This past Sunday marked the beginning of National Suicide Prevention Week, designated by the American Association Of Suicidology to help raise awareness toward the problems of suicide and self-harm. Whether it’s the tragic deaths of returning war veterans suffering from PTSD, the genuinely shocking passing of a beloved celebrity like Robin Williams or the unknown problems of many troubled youth, the specter of suicide is very much among us. Yet in the scene that AP covers—from song lyrics that seemingly glorify it to the frequent proclamations of false modesty to curry favor with bands (read: “Your music saved my life”)—there’s a propensity to either romanticize or desensitize the notion of suicide. Yet there are many people in the world who genuinely need the reassurance they are not alone and that help is available to them. Some of those people may respond with commentary like, “I’m fine,” but as one street-smart counselor once told this writer, “‘Fine’ is just an acronym for ‘fucked-up, insecure, neurotic and emotional.’”
AP reached out to Cleveland-based independent social worker/pastor Annette Dimond for some basic guidelines to assist in helping people through their moments of emotional uncertainty and hard times. “There are a lot of people who have an underlying mental illness that goes untreated, whether it’s been diagnosed or not,” Dimond says. “The best thing that anybody can do for themselves is take care of their emotional business.”
DON’T JUST LISTEN: ASK.
If you are afraid that someone is thinking about suicide, don’t be afraid to ask them. It is genuinely that simple. “That question is not going to send them over the edge,” says Dimond. “That may be the question that pushes them to get help. When people feel heard and other people get how much pain they are in, it helps ameliorate that despair.” A statement as simple as “Are you okay? Do you feel like you are going to hurt yourself?” is both direct and compassionate while acknowledging that you are paying attention to that person.
LOOK FOR BLATANT CLUES.
Actions like buying weapons (guns, knives) or giving away once highly treasured possessions can reflect feelings of hopelessness, guilt or a sense of unworthiness. “Most of us go through that space of feeling worthless at times,” Dimond explains. “It’s the question of whether you let yourself camp there or do you go seek help. My job as a mother, a pastor or a therapist is to hold onto other people’s hope when they can’t. When they can’t see a light at the end of the tunnel, it’s my role in life to hang on to that for them and remind them, ‘Hey, I’ve got your hope right here.’”
DON’T ISOLATE YOURSELF.
Don’t ever be afraid to reach out to people. A strong social network is key to any mental health resolution. “If you don’t get what you need from the first person you call, call someone else,” Dimond stresses. “Keep calling until you get what you need.” That could be a friend, family member or the National Suicide Prevention Hotline (1-800273-TALK (8255)). This is especially key for military members struggling with their PTSD or other emotional uncertainty. Older veterans have been counseling younger soldiers about their shared experiences in the frontlines of war. “These are people who would’ve been left on the battlefield decades ago,” says Dimond, “but the advancements in today’s medical technology were able to keep them alive. But that doesn’t address the mental trauma of PTSD.”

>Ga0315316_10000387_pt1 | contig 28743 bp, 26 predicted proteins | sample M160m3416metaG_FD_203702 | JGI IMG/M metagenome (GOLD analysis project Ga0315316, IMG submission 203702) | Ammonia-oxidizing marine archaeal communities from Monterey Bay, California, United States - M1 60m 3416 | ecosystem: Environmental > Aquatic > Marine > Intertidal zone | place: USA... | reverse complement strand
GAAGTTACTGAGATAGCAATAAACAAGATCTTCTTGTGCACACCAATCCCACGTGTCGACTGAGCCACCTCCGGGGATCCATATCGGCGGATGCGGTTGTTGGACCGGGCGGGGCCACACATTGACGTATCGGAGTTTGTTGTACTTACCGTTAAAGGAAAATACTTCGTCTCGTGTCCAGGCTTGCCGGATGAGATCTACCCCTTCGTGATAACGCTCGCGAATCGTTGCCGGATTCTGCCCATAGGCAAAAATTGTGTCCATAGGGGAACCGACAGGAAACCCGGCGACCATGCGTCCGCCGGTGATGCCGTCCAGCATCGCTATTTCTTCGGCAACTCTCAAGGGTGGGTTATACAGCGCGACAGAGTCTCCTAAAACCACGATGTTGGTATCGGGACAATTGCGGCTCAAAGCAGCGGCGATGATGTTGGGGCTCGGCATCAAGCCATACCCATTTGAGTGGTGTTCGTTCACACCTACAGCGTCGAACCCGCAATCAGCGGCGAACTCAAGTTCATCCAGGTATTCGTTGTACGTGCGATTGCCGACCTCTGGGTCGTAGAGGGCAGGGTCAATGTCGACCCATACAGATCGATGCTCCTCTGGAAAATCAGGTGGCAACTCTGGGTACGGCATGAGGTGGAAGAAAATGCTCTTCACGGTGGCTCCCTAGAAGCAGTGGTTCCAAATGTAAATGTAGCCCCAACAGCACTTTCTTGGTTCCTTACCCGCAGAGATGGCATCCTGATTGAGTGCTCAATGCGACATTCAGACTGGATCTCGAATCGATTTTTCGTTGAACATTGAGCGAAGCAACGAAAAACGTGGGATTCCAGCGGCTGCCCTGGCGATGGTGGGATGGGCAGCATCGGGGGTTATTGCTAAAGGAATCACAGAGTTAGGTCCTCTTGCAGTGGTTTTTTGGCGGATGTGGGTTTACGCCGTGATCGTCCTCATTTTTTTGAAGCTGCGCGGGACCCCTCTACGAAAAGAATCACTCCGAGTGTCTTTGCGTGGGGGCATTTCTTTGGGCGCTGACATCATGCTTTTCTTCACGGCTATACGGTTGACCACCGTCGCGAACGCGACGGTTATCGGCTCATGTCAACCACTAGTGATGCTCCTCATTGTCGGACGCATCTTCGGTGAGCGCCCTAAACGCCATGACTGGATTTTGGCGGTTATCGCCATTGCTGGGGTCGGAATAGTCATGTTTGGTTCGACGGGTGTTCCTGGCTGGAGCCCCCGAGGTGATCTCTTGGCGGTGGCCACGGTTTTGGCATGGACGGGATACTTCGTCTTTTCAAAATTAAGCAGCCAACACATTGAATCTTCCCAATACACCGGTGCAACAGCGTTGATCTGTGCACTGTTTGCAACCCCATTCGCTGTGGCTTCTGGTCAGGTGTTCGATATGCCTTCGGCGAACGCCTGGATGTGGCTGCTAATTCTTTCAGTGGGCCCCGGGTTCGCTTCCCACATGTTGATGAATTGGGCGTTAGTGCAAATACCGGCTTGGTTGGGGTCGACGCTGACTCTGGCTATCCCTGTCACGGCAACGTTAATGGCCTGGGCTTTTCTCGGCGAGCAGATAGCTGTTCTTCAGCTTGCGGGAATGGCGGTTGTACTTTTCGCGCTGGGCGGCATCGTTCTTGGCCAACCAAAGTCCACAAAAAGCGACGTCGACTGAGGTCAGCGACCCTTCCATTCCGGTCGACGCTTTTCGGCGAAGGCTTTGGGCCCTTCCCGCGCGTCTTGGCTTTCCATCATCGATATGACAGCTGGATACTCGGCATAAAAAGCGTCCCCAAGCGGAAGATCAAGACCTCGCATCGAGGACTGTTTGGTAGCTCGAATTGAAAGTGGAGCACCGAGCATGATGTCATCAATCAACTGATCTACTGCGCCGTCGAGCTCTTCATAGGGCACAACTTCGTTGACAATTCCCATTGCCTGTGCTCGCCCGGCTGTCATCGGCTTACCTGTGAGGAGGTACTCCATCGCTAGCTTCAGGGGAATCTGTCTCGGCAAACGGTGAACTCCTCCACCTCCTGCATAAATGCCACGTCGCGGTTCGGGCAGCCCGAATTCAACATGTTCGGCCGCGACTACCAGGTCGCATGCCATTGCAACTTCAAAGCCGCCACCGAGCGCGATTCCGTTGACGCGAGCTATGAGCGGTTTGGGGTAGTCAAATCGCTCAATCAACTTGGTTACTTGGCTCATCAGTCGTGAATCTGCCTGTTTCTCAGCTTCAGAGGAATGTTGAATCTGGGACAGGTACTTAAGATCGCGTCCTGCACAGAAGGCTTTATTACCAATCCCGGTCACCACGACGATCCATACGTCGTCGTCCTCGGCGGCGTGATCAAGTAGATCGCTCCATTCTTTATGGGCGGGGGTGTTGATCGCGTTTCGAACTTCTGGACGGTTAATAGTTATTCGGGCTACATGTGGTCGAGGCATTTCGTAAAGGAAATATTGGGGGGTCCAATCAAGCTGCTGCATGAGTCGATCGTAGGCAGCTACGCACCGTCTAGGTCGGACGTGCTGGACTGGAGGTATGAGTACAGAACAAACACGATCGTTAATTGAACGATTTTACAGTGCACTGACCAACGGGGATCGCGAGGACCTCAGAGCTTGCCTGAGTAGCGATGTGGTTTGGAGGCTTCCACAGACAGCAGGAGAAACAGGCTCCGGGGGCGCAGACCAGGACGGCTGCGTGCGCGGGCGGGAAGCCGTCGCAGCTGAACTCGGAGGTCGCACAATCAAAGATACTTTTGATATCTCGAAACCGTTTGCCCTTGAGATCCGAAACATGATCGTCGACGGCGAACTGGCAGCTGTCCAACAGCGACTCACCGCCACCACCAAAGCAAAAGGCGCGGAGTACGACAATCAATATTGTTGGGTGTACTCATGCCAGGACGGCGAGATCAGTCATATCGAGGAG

CONSIDER YOUR ENVIRONMENT.
Consider your choices and be discerning. Should you really be listening to depressing music or watching similarly styled movies during these periods? Maybe you need a separate playlist for those days that are significant downers, one filled with songs reminding you of your connection to life and living. “It’s so obvious to say,” Dimond says, “but people should save that music for a day when they are real clear they have no intentions of checking out. Ask yourself what you need today and seek it out.” Recent research on depression and happiness has proven that a specific state of mind can be contagious. “If your friends’ close associates commit the act, it puts you at higher risk,” she says. “The same is true for happiness: If your best friend is happy, you’re more likely to be happy, and that too goes out all the way to the best friends’ friends’ friends’ circles.”
For folks who know they are prone to suicidal thoughts, it’s great to have an escape plan,” Dimond says. “Not an escape plan from life, but an escape from those thoughts. Have it in writing because when you get to a place when you are paralyzed by the depression and blinded by your anger, you can look at the list and say, ‘I’m supposed to call these three people.’ Or ‘I should listen to this music.’ Or ‘I have these important relationships in my life and this will destroy them.’”
National Suicide Prevention Week started on Sept. 7, but the further and evident truth is that it’s really 52 weeks a year. Help yourself so you can help others. alt
TO WRITE LOVE ON HER ARMS This week, founder Jamie Tworkowski has a series of blogs and the "No One Else Can Play Your Part" campaign on his organization’s site, addressing the various aspects of suicide.
LIVE THROUGH THIS is a project created by photographer Monica Orta that focuses on the stories of people who have attempted suicide and survived. The participants come from all walks of life and tell their stories in their own words.